Fight Fire with Food

Fight Fire with Food

Chronic inflammation causes no outward symptoms such as swelling or pain.
Instead, it creates an insidious slow burn that can set the stage for heart disease and
other health disasters. The good news is that watching what you eat and adopting
an anti-inflammatory supplementation program may help cool this hidden flame—
before it seriously singes your well-being.

by Lisa James

November 2008

When Shauna first showed up at her practitioner’s office, she was in sorry shape: 55 pounds overweight, exhausted, depressed. Her troubles had begun six years earlier, when she starting taking artificial hormones to fight menopausal hot flashes and wound up on blood pressure medication to deal with the hormone’s side effects.

Her practitioner ordered blood tests and was shocked by the results for an inflammation marker called C-reactive protein (CRP). Anything over 3.0 milligrams per deciliter (mg/dL) would be considered high—and Shauna’s level was 22.0. Meta­bolically, Shauna was on fire.

Two years later, Shauna’s blood pressure is normal and her CRP is 1.8 mg/dL. She’s managed to lose those 55 extra pounds. What’s more, “she looks ten years younger,” says Mark Hyman, MD, Shauna’s practitioner and the author of UltraMetabolism: The Simple Plan for Automatic Weight Loss (Atria Books). “The importance of finding the source of, and treating, inflammation cannot be overstated.”

Finding inflammation may not be easy, since low levels may produce no symptoms. Or, as in Shauna’s case, a person may feel miserable—and never suspect inflammation as a possible culprit.

Internal Arsonists
Turn an ankle and your immune system creates pain, heat and swelling to keep you from moving it. This reaction, called acute inflammation, shuts itself off after the crisis passes. The problem starts when the immune system is always irritated, like someone swatting repeatedly at a persistent mosqu­ito. This results in a similar reaction that causes low-level chronic inflammation, which affects the entire body.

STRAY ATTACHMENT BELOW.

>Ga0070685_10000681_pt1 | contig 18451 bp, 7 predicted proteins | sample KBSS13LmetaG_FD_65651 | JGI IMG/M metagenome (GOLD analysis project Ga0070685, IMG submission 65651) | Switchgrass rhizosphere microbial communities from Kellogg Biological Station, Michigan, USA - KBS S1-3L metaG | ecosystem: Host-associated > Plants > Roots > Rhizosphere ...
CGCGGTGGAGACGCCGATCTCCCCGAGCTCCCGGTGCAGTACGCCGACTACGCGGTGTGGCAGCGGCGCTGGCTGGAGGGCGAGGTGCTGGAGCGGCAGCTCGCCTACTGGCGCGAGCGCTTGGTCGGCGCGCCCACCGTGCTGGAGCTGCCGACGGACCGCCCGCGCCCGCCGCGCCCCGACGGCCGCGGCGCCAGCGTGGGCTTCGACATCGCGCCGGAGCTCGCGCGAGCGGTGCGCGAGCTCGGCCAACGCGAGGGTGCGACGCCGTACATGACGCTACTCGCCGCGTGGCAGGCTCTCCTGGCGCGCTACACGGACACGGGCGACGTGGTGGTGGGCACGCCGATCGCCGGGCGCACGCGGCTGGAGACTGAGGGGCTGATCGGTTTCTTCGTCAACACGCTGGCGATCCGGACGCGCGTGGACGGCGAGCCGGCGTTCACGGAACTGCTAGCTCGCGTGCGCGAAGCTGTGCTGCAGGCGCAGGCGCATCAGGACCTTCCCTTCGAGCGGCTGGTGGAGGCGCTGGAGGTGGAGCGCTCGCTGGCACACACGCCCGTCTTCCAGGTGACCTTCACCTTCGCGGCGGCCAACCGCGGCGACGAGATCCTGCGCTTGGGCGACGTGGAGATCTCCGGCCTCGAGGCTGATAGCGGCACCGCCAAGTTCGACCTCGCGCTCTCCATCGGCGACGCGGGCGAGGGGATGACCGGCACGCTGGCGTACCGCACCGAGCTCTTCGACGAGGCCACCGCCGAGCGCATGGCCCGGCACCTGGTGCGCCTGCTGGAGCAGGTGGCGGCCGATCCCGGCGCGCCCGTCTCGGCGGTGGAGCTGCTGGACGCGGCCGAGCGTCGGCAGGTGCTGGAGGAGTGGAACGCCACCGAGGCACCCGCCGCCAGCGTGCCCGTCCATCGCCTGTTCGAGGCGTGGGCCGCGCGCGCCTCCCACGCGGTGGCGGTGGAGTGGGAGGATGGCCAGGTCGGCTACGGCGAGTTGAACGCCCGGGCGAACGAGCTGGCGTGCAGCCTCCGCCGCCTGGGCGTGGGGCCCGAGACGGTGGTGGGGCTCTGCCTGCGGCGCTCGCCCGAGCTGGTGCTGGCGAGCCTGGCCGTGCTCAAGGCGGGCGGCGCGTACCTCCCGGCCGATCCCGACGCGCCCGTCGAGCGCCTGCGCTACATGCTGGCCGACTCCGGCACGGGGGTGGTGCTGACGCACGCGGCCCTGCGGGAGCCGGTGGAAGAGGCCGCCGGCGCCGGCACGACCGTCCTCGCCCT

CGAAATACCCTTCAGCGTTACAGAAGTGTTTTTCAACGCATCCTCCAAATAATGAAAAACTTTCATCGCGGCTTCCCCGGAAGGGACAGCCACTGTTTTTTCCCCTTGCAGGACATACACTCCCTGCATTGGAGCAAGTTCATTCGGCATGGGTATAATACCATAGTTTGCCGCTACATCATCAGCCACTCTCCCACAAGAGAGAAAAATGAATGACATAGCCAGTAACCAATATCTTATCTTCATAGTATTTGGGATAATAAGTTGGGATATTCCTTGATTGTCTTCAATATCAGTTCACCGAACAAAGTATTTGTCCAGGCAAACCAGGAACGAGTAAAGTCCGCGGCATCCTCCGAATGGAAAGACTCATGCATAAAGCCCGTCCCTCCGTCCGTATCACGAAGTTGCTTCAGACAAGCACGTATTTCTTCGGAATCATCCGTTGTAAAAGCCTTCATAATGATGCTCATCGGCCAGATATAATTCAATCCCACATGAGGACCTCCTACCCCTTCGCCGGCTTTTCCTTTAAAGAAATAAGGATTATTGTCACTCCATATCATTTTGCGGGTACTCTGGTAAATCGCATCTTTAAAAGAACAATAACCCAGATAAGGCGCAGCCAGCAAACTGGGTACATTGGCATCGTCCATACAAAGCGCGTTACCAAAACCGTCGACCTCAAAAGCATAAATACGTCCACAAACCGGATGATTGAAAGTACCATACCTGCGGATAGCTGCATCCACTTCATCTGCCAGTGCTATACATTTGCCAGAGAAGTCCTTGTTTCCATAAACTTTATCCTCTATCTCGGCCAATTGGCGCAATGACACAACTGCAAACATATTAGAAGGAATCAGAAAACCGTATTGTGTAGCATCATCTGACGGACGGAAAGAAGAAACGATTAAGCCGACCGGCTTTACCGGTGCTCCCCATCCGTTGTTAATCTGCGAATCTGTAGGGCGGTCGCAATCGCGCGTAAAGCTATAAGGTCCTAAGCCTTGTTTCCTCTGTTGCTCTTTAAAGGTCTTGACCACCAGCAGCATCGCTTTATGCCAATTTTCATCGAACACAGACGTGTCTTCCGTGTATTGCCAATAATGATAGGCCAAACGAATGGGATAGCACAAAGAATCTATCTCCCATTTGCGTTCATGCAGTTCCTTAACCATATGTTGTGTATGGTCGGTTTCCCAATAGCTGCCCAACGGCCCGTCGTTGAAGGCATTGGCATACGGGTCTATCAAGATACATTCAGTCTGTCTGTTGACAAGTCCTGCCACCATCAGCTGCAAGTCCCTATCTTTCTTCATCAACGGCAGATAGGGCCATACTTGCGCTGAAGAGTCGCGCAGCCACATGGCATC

One cause of chronic inflammation can be found in what’s called toxic overload. “We’re so bombarded with toxins from an early age—heavy metals, pesticides, herbicides,” says Jessica Black, ND, co-founder of A Family Healing Center in Portland, Oregon and author of The Anti-Inflammation Diet and Recipe Book (Hunter House). “It sets off an imbalance in the immune system.”

Inflammation and Arthritis

While low-level inflammation often creates no symptoms, the same cannot be said of osteoarthritis (OA), which is present in just about everyone over age 60. Joint inflammation causes cartilage damage that in turn may lead to pain and stiffness, especially in the morning—think of the “morning shuffle” that can make getting out of bed an adventure. The damage accumulates as time goes on, which can result in diminished range of motion, swelling and even deformity.

Adopting an anti-inflammatory diet is the first ...

Click here to read the rest of this article from Energy Times